You have the best 2 in 1 team up since Leigh Wannell’s Upgrade. I would not be opposed to a sequel for this if they tightened up the writing. Maybe that’s my problem. Both Upgrade and Venom are similar, but only one had an interesting character that looked like Tom Hardy (sorry, but Logan Marshall-Green does bear a resemblance).
Ruben Fleischer’s (Zombieland, Gangster Squad) direction is okay here. With Cinematographer Matthew Libatique (Iron Man, Black Swan) at his side, Venom doesn’t have many problems there. With the exception of the final confrontation, the shots aren’t too blurry or hard to track when the action starts. Even though Venom is a visibly dark character, I couldn’t complain that scenes weren’t well-lit.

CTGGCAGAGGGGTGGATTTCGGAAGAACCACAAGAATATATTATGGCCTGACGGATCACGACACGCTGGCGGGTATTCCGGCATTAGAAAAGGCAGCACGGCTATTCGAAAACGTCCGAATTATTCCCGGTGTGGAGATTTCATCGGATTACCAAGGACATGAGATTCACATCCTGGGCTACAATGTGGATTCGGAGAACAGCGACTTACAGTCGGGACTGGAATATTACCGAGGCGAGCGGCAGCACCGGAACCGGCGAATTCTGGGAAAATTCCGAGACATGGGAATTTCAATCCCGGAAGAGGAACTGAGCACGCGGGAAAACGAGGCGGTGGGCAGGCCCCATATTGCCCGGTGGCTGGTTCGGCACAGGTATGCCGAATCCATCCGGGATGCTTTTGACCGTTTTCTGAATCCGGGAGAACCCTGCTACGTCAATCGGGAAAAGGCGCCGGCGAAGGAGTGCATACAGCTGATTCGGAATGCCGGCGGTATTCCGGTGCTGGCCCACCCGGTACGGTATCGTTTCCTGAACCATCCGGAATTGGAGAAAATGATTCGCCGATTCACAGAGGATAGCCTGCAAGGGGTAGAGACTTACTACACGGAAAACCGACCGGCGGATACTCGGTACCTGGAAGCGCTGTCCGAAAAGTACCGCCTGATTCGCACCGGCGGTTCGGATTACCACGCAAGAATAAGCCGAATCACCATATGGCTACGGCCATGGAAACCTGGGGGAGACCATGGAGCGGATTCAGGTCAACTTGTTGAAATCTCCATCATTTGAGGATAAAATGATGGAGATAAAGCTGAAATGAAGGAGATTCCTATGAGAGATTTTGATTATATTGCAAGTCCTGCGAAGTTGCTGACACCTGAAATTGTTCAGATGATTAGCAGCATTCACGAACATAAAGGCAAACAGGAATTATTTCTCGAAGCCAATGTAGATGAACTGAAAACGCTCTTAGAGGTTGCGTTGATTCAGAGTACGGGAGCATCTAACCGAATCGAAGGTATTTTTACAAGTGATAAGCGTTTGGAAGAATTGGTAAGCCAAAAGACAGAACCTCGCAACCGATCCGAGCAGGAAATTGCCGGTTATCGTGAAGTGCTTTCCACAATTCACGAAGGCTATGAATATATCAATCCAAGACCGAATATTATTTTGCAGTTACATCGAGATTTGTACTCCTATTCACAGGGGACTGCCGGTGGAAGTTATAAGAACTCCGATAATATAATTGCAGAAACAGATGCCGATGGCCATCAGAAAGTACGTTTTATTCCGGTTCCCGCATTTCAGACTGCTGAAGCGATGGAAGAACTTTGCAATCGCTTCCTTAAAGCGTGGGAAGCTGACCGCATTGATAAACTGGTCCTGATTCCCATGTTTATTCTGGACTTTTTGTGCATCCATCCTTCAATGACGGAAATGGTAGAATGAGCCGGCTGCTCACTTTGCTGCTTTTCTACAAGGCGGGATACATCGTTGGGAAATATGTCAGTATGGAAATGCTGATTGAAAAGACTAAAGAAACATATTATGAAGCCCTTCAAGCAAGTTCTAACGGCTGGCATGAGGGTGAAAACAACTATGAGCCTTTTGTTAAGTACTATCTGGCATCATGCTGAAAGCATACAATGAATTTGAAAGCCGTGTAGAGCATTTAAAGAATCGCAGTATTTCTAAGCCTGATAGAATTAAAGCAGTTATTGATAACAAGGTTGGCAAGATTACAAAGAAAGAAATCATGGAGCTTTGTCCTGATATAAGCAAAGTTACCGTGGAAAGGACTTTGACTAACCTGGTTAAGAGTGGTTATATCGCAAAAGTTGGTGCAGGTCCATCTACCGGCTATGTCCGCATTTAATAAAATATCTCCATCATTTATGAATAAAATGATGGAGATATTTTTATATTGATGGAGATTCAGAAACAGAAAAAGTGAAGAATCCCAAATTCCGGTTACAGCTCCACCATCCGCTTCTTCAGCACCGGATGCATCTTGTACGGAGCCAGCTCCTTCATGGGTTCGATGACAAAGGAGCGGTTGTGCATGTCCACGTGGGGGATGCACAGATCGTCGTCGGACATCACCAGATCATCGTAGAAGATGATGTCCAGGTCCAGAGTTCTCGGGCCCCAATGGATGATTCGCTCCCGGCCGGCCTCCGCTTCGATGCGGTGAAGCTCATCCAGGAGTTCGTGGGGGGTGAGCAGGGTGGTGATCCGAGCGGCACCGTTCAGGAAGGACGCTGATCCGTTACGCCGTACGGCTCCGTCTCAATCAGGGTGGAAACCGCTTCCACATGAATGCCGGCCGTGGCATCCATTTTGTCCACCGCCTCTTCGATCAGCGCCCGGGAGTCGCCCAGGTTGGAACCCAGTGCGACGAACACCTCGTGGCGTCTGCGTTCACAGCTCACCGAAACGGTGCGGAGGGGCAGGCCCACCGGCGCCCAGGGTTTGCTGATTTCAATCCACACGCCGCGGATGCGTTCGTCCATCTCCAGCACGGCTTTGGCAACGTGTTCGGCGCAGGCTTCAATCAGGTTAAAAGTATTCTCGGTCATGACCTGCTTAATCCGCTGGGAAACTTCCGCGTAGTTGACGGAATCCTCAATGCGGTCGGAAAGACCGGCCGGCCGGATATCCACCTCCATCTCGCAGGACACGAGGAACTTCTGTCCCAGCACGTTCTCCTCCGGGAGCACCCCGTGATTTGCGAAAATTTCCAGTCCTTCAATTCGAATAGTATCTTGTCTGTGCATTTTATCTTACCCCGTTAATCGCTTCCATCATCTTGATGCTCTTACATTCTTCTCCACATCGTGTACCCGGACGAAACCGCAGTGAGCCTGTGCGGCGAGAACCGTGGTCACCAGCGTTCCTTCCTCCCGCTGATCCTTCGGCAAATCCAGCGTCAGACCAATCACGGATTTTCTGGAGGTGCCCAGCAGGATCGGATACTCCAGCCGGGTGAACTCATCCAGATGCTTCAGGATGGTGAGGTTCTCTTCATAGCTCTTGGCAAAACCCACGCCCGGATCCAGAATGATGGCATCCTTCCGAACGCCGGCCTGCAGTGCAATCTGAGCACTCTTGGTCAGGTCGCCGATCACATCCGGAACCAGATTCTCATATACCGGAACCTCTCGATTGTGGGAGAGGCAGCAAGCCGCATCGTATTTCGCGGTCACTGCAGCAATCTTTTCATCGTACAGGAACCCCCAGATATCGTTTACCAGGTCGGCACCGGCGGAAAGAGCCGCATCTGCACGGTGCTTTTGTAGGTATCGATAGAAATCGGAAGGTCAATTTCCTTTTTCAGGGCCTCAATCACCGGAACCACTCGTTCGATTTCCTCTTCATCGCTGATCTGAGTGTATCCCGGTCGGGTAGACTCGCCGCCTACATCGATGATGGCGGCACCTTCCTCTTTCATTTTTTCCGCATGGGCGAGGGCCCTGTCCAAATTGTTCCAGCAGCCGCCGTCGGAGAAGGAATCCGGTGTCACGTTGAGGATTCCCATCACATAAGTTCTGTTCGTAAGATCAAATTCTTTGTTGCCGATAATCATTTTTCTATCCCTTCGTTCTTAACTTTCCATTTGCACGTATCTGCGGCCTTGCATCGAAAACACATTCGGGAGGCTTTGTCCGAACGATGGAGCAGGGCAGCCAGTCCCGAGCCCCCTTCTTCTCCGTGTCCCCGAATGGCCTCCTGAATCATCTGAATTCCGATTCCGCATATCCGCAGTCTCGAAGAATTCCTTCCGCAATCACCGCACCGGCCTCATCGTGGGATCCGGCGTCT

For me, the problem with Venom is that at an hour and 52 minutes, it feels like the first hour is just waiting for that symbiosis to occur. Eddie Brock doesn’t really become interesting until Venom appears (also voiced by Hardy), and that’s a rough thing to say, given the cast involved. We’ve both seen Hardy, Ahmed and Michelle Williams in better roles, but they really aren’t given any real meat here. The dialog is a little shaky in some places. Hardy pushes himself hard here, and you see how disjointed Brock gets as he adjusts to the changes. Brock as a character, however, doesn’t really have a lot going for him. Neither did Peter Parker or maybe even Steve Rogers, but there were elements about who they were that helped you to appreciate who they be became as superheroes. Steve Rogers was a weakling with a good spirit, which made him a better Captain America. Peter Parker was a chemical whiz kid and came up with his own web-fluid. Brock just…well, reports. There’s a lot of boredom in that first hour. The best scenes are the interactions between Venom and Brock, full of cute banter. It’s like having an unwelcome guest wanting to meet your parents. It just took so long to get to that point. When it does, however, the movie improves. They do manage to get a lot right about what Venom can do.